Some links: 90

seven methods of killing kylie jenner

I don’t know of a graceful way to put this: this play will resonate more with audiences who are different from me. Many of the work’s themes—prejudices in favor of light-skinned BIPOC, the shameful treatment of Sara Baartman (the so-called “Hottentot Venus”), an offhand homophobic remark unearthed from the deep social media timeline—have been elaborated elsewhere. And let us retire the trope of bringing up the house lights to implicate the audience.

The play does make it clear that, and why, Cleo (Leanne Henlon) is enraged. And the strongest element is the theatricalizing of the chaotic cacophony that is a viral thread, realized by Henlon and Tia Bannon as her friend Kara. Their physicalizing of emojis is quite the thing. Don’t understand current British slang and internet initialisms? It doesn’t matter. The playing is there.

  • seven methods of killing kylie jenner, by Jasmine Lee-Jones, directed by Milli Bhatia. Royal Court Theatre’s production, presented by Woolly Mammoth Theatre Company, Washington

Personally, I have never understood the mania for all things Jenner-Kardashian. But that’s easy for me to say.

Great Backyard Bird Count 2023

Working around the weather (as usual), as well as some other appointments, I visited the Glade and Lexington Estates Park at suboptimal times. But I came back with a combined species count of 21. The Great Blue Heron in the little skid of a pond in Lexington Estates was the biggest surprise. There seems to be more Leatherleaf Mahonia (Berberis bealei) along the Glade than in years past—or maybe I’m just better at spotting it. Nasty stuff.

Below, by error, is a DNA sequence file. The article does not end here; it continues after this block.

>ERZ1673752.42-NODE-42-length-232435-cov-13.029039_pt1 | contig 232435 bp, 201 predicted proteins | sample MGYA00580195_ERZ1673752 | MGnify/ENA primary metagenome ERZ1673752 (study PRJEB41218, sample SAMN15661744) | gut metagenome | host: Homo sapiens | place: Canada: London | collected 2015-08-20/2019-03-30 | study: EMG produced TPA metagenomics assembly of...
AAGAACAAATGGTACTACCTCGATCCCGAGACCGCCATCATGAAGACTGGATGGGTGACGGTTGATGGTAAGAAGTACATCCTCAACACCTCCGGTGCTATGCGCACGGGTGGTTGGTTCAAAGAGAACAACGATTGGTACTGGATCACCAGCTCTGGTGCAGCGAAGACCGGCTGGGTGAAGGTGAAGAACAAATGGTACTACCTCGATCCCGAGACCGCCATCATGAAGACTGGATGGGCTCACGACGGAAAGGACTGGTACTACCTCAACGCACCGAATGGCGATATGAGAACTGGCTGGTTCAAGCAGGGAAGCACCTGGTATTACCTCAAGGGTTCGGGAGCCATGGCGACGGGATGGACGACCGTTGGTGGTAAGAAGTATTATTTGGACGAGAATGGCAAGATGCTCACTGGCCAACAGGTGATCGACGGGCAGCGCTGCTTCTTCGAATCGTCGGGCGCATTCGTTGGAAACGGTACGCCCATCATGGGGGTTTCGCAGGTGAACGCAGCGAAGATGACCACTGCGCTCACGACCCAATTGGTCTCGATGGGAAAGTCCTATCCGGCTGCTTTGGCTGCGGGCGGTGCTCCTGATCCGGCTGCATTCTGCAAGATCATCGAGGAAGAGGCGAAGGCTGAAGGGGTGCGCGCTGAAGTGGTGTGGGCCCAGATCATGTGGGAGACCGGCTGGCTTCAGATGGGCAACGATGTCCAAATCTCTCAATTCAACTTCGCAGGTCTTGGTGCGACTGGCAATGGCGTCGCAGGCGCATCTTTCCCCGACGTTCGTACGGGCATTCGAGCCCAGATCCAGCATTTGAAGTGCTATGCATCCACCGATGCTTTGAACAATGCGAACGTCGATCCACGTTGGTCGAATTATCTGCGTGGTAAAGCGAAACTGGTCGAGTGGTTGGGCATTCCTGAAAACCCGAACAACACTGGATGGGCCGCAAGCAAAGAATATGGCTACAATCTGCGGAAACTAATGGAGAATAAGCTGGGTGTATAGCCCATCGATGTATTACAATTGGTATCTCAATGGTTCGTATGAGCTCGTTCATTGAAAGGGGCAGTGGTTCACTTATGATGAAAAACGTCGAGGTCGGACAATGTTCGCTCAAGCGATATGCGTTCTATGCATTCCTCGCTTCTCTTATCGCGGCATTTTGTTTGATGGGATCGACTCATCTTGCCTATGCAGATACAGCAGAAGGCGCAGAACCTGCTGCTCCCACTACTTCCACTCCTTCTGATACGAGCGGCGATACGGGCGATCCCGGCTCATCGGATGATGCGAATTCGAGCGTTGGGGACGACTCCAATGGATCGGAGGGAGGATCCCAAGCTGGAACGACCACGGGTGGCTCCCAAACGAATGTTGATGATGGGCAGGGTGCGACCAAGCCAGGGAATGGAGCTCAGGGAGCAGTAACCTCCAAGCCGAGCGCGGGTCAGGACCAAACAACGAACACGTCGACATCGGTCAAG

Woodend lichens foray

Another lichens walk with Natalie Howe, this time as part of a five-week class, and this time back in the friendly confines of Nature Forward’s Woodend Sanctuary. I excelled at finding sticks with not-lichens, like this one with a big patch of Giraffe Spots (Peniophora albobadia). But I did meet two taxa of Physcia, including Physcia stellaris, a Parmotrema, and a shadow lichen, Phaeophyscia rubrophulchra.

We walked the new trail, so most of the rocks were newly-placed and hadn’t acquired the requisite patina of lichens.

The one downer about lichens workshops is that they tend to take place when nothing much else is going on, so it’s always freezing and windy.

Never let the facts get in the way of a good story

HOTSPUR. Nay, I will. That’s flat!
[King Henry IV] said he would not ransom Mortimer,
Forbade my tongue to speak of Mortimer.
But I will find him when he lies asleep,
And in his ear I’ll hollo “Mortimer.”
Nay, I’ll have a starling shall be taught to speak
Nothing but “Mortimer,” and give it him
To keep his anger still in motion.

Henry IV, Part 1, I:3

It’s fair to say that the ecological consequences of the introduction of European Starling (Sturnus vulgaris, EUST) into North America have been a (mostly adverse) mixed blessing. I’ve been told that EUSTs are favored by groundskeepers for golf courses, because the birds eat turf-destroying grubs—make of that what you will. And my grandmother had a particular animus against them; make of that what you will. I certainly wouldn’t knowingly park my car under a roost.